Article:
Restarts could also be known as NASCAR’s version of cat and mouse.
When to go, when to lay back and when to take off when the green flag falls — all are questions a driver needs to consider before hitting the throttle.
After last Sunday’s faux pas in the Sprint Cup race at Dover International Speedway, Jimmie Johnson will approach restarts in a whole new light.
In that race, Johnson pulled two car lengths ahead of leader Juan Pablo Montoya on the final restart, which proved to be an extremely costly error. After leading 143 laps, Johnson was black-flagged for taking the point ahead of Montoya at the start/finish line.
The five-time champion was forced to serve a drive-through penalty and dropped to 17th, one circuit off the lead lap. Not only did Johnson lose the race, he lost significant championship points and potential bonus points that he would have gained had he held on for the win.
NASCAR Vice President of Competition Robin Pemberton said the decision to black-flag Johnson was "an easy call" and invited Johnson discuss the issue following the race — which he did. But Johnson is still uncertain as to the intricacies of the process.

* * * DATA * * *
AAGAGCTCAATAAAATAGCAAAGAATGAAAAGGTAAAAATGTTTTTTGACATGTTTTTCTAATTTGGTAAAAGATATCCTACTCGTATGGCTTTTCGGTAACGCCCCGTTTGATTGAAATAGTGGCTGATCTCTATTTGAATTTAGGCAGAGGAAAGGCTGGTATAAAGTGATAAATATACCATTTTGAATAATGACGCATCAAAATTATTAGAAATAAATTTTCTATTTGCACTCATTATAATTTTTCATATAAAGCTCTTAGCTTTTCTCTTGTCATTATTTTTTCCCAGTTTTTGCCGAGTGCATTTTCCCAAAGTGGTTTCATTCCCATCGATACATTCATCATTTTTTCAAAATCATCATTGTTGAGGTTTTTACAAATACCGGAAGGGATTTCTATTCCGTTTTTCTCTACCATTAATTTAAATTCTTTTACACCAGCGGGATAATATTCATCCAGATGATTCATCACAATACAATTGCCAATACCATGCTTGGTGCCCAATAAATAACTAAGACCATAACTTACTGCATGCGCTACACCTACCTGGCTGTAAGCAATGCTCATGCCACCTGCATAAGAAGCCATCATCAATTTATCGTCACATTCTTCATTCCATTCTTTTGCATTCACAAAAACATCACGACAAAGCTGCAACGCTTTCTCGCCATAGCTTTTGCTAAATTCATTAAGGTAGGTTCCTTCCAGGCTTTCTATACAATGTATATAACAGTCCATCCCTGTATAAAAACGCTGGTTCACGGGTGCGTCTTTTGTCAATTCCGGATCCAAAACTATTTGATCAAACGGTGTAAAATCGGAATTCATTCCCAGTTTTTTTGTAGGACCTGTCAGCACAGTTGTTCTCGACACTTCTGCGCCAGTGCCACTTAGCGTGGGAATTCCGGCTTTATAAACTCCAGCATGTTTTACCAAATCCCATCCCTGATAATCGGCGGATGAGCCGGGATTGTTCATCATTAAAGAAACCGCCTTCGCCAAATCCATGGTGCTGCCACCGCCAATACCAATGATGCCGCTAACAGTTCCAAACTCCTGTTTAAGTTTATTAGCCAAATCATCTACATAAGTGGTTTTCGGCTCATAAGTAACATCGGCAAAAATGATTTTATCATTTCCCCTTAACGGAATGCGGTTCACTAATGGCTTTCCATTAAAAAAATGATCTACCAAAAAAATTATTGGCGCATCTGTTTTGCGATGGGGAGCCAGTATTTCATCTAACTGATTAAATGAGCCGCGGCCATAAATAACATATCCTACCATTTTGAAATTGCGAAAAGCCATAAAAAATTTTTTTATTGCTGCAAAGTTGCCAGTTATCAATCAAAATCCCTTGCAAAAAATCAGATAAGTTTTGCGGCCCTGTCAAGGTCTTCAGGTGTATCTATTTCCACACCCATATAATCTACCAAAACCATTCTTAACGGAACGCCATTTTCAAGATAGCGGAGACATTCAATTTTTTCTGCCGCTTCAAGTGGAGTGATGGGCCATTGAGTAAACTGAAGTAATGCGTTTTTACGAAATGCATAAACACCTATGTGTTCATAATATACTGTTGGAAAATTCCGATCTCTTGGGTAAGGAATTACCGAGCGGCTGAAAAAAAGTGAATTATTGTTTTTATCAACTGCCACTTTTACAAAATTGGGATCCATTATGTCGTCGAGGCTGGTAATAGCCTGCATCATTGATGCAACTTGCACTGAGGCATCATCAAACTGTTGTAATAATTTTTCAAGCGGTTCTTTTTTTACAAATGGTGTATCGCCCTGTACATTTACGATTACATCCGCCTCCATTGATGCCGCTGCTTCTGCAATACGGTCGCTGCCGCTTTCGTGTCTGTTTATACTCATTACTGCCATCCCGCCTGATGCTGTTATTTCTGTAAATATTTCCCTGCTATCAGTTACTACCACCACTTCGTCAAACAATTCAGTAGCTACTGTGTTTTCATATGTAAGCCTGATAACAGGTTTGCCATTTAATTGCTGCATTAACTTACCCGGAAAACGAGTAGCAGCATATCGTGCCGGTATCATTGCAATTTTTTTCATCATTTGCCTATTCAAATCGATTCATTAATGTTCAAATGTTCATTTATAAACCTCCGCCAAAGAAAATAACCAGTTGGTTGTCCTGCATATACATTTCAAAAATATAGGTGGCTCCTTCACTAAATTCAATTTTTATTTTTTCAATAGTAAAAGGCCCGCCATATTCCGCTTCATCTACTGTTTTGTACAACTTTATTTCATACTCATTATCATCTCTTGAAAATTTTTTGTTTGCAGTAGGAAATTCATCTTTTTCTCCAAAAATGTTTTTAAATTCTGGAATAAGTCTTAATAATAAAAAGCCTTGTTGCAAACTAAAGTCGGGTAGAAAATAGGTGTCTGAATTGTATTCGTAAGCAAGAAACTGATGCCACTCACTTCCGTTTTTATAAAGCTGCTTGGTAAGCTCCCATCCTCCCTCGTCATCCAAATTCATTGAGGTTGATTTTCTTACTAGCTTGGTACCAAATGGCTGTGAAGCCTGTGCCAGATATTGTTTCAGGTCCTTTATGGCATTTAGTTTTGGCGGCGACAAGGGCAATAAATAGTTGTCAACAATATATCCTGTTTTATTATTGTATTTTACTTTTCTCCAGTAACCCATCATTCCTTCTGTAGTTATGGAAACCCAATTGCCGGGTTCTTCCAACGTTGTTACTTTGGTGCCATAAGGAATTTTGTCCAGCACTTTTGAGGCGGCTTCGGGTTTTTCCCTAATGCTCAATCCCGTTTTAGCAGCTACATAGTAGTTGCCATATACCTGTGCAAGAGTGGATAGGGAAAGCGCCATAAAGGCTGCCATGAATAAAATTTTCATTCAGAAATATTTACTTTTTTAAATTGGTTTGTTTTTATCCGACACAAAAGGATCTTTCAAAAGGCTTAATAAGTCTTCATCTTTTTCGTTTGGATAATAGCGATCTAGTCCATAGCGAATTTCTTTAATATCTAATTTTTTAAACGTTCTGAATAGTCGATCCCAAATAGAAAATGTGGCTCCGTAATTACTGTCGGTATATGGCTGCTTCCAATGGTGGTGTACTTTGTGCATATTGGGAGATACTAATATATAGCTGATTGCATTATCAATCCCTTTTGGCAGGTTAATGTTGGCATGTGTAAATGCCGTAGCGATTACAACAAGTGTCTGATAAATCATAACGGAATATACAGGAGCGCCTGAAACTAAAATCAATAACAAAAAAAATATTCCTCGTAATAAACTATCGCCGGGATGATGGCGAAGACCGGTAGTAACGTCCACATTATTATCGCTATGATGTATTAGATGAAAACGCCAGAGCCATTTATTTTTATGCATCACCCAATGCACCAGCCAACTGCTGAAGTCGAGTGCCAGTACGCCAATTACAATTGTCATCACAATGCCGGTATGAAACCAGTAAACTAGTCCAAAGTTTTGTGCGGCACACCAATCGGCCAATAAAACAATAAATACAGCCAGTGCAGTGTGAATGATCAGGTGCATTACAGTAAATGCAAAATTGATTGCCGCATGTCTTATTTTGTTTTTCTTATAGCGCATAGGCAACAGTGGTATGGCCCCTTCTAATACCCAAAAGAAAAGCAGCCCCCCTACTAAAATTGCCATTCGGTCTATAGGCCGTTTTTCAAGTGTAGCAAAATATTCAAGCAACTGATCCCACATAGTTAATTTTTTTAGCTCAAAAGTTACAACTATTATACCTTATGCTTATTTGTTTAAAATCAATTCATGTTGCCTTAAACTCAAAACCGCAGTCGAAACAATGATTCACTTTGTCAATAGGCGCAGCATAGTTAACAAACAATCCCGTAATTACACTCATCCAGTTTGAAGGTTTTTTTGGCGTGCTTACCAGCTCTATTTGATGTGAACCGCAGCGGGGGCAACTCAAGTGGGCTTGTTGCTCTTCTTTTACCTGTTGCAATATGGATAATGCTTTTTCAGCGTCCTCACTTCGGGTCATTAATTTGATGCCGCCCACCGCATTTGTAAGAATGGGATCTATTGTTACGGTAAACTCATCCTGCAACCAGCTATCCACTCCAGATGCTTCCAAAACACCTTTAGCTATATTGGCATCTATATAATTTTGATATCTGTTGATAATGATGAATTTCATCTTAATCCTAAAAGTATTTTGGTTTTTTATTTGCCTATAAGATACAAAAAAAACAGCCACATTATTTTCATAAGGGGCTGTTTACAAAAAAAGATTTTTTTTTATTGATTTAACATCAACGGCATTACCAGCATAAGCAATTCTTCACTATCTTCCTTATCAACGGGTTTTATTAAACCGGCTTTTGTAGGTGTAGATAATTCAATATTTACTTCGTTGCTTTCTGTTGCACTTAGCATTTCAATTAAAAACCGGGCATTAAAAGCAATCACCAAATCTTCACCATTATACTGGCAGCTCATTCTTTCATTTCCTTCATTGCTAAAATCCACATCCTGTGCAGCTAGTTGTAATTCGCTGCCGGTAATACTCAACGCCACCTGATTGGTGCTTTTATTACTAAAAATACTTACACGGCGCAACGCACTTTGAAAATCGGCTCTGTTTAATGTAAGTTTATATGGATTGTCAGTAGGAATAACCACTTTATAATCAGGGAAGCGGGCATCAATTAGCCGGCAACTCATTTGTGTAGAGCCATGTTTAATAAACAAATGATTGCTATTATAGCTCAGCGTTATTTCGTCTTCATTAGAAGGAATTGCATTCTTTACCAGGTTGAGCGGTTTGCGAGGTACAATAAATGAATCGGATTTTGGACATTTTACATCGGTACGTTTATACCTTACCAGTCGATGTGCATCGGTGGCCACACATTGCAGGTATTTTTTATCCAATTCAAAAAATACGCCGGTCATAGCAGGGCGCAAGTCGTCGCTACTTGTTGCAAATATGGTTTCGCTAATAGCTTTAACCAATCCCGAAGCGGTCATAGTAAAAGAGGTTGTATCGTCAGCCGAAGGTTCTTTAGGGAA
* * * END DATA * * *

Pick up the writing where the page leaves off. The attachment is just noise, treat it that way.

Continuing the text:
Yes, he understands that drivers can jockey around in the restart zone and when the competitors come to the line the leader controls the start. What concerns Johnson is ascertaining whether the leader has spun his or her wheels, having a mechanical issue or just laying back.
“In NASCAR and auto racing there are very few moments where maybe a penalty could be drawn or a foul could be drawn like we would see in the NBA Finals or something (where) right now there is flopping that goes on,” said Johnson of players that feign being tripped or knocked down.
“I really believe that in the restart zone to the start/finish line that Juan just didn’t go and in my opinion, I think he played it right. I think he was smart in letting me get out ahead of him and let them make the call on me to keep me from having the lead and winning the race.”
Montoya found it comical that Johnson suggested he discovered “a loophole in the officiating.” Laying back on restarts is not a new phenomenon.
“Wow, I’m that good,” Montoya said with a laugh. “Man, that is a compliment. The loophole is that you have to start between the cones and the leader has got to … I think the start says you have to restart between the two cones that I did. And you are not supposed to beat the leader to the line. What is so hard about that? You know what I mean?”
Montoya, who finished second and posted his best finish since winning at Watkins Glen in 2010, wasn’t going to apologize for running well and racing within the rules.
“I read a quote about him this week, he (Johnson) said, ‘If he wouldn’t have done that the No. 42 would have beat him.’ I’m like, ‘Well I’m the leader, not you,’ ” Montoya said. “I was thinking, ‘I know you dominated the race, but we came to a pit stop and we did a better job than you guys. And as we did a better job than you guys we are the leader not you.’